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Welcome to the "Anthropocene"


Earth has entered the "Anthropocene", a new geological era in which humans rival nature in their impact on the global environment, say scientists speaking at the EuroScience Forum in Stockholm today.

“Mankind’s use of Earth’s resources has grown so much that it seems justified to denominate the past two centuries and into the future as a new geological era,” says Professor Paul Crutzen, the Nobel prize-winning atmospheric chemist who first coined the term.

Speaking at a EuroScience symposium* on the future of the Earth organized by the International Geosphere-Biosphere Programme (, Professor Crutzen and others point to the dramatic change in human activities, especially since the 1950s. "The increase in human activity since the Second World War - world economy, resource use, telecommunications, transport and global connectivity - has been astounding," notes Dr Will Steffen, IGBP Chief Scientist, "The consequent human imprint on Earth’s environment is now unmistakable."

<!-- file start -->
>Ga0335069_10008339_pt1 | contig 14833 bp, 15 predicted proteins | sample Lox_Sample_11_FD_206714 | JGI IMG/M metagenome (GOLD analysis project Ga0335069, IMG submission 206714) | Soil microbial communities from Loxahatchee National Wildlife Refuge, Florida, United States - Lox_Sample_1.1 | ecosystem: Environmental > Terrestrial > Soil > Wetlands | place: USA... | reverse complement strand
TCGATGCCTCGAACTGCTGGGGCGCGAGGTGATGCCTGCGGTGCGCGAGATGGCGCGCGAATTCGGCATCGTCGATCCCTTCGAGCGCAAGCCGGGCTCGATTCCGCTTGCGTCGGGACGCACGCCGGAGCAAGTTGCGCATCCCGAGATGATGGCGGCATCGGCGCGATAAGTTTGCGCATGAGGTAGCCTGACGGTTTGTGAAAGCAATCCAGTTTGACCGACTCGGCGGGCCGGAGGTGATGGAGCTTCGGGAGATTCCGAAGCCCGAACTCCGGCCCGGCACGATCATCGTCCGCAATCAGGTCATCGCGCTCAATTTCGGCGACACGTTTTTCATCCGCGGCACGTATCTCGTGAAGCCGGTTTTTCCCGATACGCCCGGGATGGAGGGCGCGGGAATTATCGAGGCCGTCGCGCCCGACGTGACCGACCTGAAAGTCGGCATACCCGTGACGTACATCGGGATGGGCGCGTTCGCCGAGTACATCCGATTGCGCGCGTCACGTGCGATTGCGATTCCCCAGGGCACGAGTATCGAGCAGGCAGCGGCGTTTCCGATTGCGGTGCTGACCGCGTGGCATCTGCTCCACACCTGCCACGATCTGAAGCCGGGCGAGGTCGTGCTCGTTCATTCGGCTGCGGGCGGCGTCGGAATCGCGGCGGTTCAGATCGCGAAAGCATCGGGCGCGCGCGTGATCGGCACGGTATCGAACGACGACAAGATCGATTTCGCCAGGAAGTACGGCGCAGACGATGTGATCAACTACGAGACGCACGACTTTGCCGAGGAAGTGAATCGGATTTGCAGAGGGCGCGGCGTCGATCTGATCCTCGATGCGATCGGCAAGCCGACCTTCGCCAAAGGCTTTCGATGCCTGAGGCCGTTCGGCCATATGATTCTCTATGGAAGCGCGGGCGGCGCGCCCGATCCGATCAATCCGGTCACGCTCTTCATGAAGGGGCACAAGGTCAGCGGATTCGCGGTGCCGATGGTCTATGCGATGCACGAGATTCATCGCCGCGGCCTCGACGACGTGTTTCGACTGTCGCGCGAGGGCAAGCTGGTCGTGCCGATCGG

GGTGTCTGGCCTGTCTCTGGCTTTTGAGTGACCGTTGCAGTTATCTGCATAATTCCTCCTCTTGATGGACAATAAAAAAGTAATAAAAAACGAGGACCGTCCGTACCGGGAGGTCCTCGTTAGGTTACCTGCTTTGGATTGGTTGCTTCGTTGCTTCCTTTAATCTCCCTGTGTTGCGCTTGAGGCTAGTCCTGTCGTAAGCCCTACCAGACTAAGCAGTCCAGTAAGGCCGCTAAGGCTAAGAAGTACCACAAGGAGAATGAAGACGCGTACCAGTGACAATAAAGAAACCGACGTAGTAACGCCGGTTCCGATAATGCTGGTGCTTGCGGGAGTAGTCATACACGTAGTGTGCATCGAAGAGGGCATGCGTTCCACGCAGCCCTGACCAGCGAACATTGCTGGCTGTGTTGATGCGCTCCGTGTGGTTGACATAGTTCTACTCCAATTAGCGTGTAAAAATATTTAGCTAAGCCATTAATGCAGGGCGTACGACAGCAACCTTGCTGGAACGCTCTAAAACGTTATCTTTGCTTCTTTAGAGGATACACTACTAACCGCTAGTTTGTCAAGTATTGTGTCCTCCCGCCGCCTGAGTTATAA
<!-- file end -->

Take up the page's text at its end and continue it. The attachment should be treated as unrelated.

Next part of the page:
"Such a rapid, global-scale increase in pressure on the planet is likely to lead to increasing instability in our environment, and indeed we may already be seeing evidence of this," adds Steffen. “The Antarctic ozone hole is a classic case of a chemical instability, an unforeseen consequence of the use of hydrofluorocarbons (CFCs),” says Professor Crutzen. “The chemicals that caused this instability were thought to be harmless and their ultimate impact occurred in a place far from their release into the atmosphere”.

A second well-known example is the North Atlantic Current. The collapse of this current could lead to a massive regional shift in climate. “Data from Greenland ice cores and deep sea sediments reveal that large and abrupt changes (within~10 years) have occurred frequently in the past,” says Professor Stefan Rahmstorf from the Potsdam Institute for Climate Impact Research in Germany. “There may well be other instabilities in the global environment that cannot be foreseen given our current understanding. However, we do know that the harder we push the planet the more likely we are trigger surprises, “says Dr Steffen. “The “Anthropocene” is a very different era from the relatively stable and nurturing environment in which humans and our societies have evolved. We should expect more instability in the future,” says Dr Steffen.

Susannah Eliott | alfa
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